The British supported Dragging Canoe’s war against the settlers supplying weapons but in 1778, 600 soldiers under Colonel Evan Shelby attacked his territory and limited the Cherokee resistance to a minor conflict.

In 1780, Ward continued warning American soldiers of attacks trying to prevent retaliations against her people. According to Felton she even sent food in form of cattle to the starving militia. Her efforts couldn’t prevent another invasion of the Cherokee territory by the North Carolina militia, who destroyed more villages demanding further land cessions. Ward and her family were captured in the battle but they were eventually released and returned to Chota.

One year later, in July, the Beloved Woman negotiated a peace treaty between her people and the Americans. After the treaty the Americans were able to send troops to support George Washington’s army against the British General Cornwallis in the American Revolution.

Ward continued promoting alliance and mutual friendship between the Cherokees and the colonists, as she showed during the negotiation of the Treaty of Hopewell (1785). She led the Cherokee in the implementation of farming and dairy production. Later on she advised her people not to sell land to the settlers but failed in the attempt.

Since she was too sick to attend the Cherokee council in 1817 in which it was discussed whether to move west or not, according to Felton, she sent a letter writing: “…don’t part with any more of our lands but continue on it and enlarge your farms and cultivate and raise corn and cotton and we, your mothers and sisters, will make clothing for you… It was our desire to forewarn you all not to part with our lands," but despite her efforts in 1819 the lands north of the Hiwassee River were sold, forcing her to move.[8]

Later life[edit]

Nanyehi objected to the sale of Cherokee lands to whites, but her objections were largely ignored. In 1808 and again in 1817, the Women's Council came out in opposition to the sale of more and more land.

Nanyehi became a de facto ambassador between the Cherokee and the whites. She learned the art of diplomacy from her maternal uncle, the influential chief Attakullakulla ("Little Carpenter"). In 1781, when the Cherokee met with an American delegation led by John Sevier to discuss American settlements along the Little Pigeon River, Nancy expressed surprise that there were no women negotiators among the Americans. Sevier was equally appalled that such important work should be given to a woman. Nancy told him, "You know that women are always looked upon as nothing; but we are your mothers; you are our sons. Our cry is all for peace; let it continue. This peace must last forever. Let your women's sons be ours; our sons be yours. Let your women hear our words." An American observer said that her speech was very moving.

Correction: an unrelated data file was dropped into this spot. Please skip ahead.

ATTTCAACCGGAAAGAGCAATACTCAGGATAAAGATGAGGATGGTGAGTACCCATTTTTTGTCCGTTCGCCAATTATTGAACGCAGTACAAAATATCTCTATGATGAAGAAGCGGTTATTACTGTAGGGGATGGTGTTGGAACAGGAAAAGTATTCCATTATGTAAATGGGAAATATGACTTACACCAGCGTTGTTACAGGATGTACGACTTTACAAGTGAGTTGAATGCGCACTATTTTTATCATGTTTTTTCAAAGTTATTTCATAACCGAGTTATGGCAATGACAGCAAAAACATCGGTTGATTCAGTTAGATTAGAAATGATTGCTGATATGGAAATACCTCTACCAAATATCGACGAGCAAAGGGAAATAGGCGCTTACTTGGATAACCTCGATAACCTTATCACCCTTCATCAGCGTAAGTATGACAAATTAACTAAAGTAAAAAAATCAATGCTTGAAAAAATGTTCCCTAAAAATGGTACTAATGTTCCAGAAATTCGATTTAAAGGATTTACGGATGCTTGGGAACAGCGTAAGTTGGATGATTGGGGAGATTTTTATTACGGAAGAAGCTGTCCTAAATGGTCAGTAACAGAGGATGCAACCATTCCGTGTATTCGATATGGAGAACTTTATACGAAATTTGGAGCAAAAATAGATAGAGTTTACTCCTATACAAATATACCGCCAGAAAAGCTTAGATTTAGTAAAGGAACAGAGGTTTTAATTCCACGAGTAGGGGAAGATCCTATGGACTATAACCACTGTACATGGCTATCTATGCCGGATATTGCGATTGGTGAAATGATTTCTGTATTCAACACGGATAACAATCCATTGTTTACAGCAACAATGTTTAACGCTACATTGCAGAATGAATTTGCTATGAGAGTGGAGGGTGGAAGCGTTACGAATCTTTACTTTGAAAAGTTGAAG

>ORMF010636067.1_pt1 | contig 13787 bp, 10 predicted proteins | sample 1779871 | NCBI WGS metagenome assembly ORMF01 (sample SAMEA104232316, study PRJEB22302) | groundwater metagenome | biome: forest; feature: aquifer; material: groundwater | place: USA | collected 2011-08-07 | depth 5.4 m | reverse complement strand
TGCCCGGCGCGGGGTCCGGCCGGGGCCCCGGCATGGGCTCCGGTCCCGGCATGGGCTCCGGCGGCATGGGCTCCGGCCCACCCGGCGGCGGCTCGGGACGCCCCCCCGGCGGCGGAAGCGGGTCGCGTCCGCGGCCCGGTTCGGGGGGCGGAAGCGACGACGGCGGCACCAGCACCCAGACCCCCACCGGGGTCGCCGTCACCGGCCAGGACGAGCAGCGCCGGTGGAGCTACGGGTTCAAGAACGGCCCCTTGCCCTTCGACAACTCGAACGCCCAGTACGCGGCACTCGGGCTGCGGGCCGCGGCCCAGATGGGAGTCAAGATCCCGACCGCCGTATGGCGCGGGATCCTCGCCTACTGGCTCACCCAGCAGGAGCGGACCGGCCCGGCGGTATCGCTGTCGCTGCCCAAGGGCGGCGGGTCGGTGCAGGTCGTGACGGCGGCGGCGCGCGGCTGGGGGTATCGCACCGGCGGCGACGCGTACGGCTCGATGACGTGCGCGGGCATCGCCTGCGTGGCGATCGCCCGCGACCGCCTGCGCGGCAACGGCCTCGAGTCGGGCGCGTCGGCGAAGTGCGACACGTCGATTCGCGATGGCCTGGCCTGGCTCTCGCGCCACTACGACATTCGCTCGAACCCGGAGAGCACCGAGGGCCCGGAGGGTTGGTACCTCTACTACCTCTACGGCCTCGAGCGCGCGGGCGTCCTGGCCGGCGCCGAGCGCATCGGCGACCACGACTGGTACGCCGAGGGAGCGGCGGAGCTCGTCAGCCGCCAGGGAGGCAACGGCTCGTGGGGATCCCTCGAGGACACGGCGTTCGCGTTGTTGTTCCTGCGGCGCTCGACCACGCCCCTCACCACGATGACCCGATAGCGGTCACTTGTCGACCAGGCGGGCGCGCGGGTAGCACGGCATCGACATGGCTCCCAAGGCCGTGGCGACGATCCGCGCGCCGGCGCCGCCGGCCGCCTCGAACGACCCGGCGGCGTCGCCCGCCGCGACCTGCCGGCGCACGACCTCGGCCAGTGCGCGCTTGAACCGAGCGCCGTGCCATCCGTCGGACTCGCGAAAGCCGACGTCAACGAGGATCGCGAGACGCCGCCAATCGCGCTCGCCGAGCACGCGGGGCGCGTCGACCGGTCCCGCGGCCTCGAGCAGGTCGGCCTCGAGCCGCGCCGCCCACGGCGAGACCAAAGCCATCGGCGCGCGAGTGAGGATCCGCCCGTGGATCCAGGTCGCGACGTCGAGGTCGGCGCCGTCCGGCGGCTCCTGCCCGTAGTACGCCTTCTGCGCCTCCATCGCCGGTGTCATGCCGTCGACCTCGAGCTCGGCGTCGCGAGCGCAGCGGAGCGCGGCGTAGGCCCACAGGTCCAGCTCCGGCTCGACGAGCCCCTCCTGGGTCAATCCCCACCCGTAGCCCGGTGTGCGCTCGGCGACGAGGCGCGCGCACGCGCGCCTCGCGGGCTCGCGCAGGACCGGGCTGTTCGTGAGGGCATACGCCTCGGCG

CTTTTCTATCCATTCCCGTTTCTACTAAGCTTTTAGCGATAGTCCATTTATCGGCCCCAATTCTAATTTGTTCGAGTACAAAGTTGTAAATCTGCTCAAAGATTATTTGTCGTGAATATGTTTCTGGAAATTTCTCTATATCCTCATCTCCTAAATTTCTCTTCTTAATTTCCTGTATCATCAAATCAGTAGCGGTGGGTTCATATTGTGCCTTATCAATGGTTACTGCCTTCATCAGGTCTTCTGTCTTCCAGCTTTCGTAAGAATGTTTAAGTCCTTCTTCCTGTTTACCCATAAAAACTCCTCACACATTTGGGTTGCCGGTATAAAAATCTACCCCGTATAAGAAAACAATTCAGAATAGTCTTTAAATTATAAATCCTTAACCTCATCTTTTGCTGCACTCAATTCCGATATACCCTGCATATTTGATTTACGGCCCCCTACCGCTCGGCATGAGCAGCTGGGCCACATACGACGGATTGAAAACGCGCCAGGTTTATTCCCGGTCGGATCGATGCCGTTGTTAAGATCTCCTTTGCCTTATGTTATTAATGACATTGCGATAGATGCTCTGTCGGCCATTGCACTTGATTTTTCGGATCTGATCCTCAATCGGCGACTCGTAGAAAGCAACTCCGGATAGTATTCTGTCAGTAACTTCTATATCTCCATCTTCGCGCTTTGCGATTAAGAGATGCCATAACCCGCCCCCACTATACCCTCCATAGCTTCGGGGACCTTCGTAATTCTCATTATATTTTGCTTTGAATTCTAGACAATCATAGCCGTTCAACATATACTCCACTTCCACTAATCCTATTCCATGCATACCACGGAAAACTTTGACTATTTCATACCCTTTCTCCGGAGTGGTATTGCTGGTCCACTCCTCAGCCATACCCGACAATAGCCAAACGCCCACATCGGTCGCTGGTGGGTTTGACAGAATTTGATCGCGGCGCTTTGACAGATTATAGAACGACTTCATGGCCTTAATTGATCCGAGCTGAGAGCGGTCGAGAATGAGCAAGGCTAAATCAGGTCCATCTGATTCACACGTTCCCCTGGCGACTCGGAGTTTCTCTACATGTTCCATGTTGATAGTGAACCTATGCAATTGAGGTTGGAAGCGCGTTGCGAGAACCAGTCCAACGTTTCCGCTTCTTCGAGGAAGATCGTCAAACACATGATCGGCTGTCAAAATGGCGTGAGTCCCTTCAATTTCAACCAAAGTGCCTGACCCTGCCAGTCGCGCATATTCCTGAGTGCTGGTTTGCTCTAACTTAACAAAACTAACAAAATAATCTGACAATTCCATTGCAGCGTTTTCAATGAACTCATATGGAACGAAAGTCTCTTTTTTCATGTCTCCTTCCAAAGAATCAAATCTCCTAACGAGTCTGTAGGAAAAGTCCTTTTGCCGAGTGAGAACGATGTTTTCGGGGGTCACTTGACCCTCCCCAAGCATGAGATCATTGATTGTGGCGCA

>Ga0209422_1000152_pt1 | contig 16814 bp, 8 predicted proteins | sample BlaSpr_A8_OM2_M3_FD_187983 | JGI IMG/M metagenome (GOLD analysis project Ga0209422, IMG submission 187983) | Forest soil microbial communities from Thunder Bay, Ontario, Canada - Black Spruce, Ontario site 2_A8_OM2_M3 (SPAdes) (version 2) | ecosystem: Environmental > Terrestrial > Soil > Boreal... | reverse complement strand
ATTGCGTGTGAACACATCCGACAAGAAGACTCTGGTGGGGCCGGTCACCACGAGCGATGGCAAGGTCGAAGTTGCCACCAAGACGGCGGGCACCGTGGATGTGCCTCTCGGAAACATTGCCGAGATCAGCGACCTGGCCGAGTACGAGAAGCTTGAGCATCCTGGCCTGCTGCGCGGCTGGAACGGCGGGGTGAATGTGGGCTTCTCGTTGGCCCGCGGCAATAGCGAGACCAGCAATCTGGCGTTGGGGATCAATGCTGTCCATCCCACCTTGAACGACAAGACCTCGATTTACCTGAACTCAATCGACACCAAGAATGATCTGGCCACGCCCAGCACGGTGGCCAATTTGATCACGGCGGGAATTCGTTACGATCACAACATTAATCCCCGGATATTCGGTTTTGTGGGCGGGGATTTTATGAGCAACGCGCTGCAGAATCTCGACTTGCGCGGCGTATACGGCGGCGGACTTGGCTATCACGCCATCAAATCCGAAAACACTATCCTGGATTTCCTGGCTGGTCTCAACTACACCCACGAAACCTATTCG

On July 5, 1807, the Moravian mission school at Spring Place, Georgia, in the Cherokee Nation, was visited by three elderly women, including a very distinguished lady who had been a widow of fifty years and almost one hundred years old. She was described as "an unusually sensible person, honored and loved by both brown and white people." "This old woman, named Chiconehla, is supposed to have been in a war against an enemy nation and was wounded numerous times...Her left arm is decorated with some designs, which she said were fashionable during her youth...." Chiconehla stayed for two days, entertained by the students and discussing theology with the missionaries with the aid of translating by her distant relative, Mrs. James Vann (Margaret Scott). The circumstances of this high status woman leave little doubt that this Cherokee named Chiconehla was identical to the person known as Nancy Ward.[9]

Death, burial, and remembrance[edit]

Memorial to Nancy Ward, located near Benton, Tennessee.

Nancy Ward opened an inn in southeastern Tennessee on Womankiller Ford of what was then called the Ocowee River (present day Ocoee River). Her son cared for her during her last years. She died in 1822, or possibly 1824, before the Cherokee were removed from their remaining lands during the Trail of Tears. She and her son Fivekiller are buried at the top of a hill not far from the site of the inn, which is south of present-day Benton, Tennessee. In 1923 the Nancy Ward chapter of the Daughters of the American Revolution, based in Chattanooga, placed a memorial marker at the grave sites near Benton, Tennessee. Polk County, Tennessee, where Benton is located, is trying to raise money to create a Nancy Ward Museum. The Polk County Historical and Genealogical Society currently maintains a Nancy Ward Room in their genealogy library until such a time as the museum is created.

After her death she was mentioned in many stories. Teddy Roosevelt mentions her in his works Book on The West, The Virginia State Papers, The South Carolina State Papers, Mooney's Book, and The Draper Collection and a chapter of the The American Daughters Of the Revolution in Tennessee carries her name.

Ward was the last woman to receive the title of Beloved Woman until the 1980s, when Maggie Wachacha was given the title.[10]

A statue of Nancy Ward, carved by James Abraham Walker,[11] stood in a cemetery in Grainger County, Tennessee for about 70 years before it was stolen in the early 1980s.[12]

The Sequoyah Birthplace Museum in Vonore, Tennessee holds an annual Nancy Ward Cherokee Heritage Days celebration in her honor.

Nancy Ward is not only remembered as an important figure to the Cherokee people but is also considered an early pioneer for women in American politics as she advocated for a woman's voice during a turbulent period in her tribe's history.

The Trail of Tears[edit]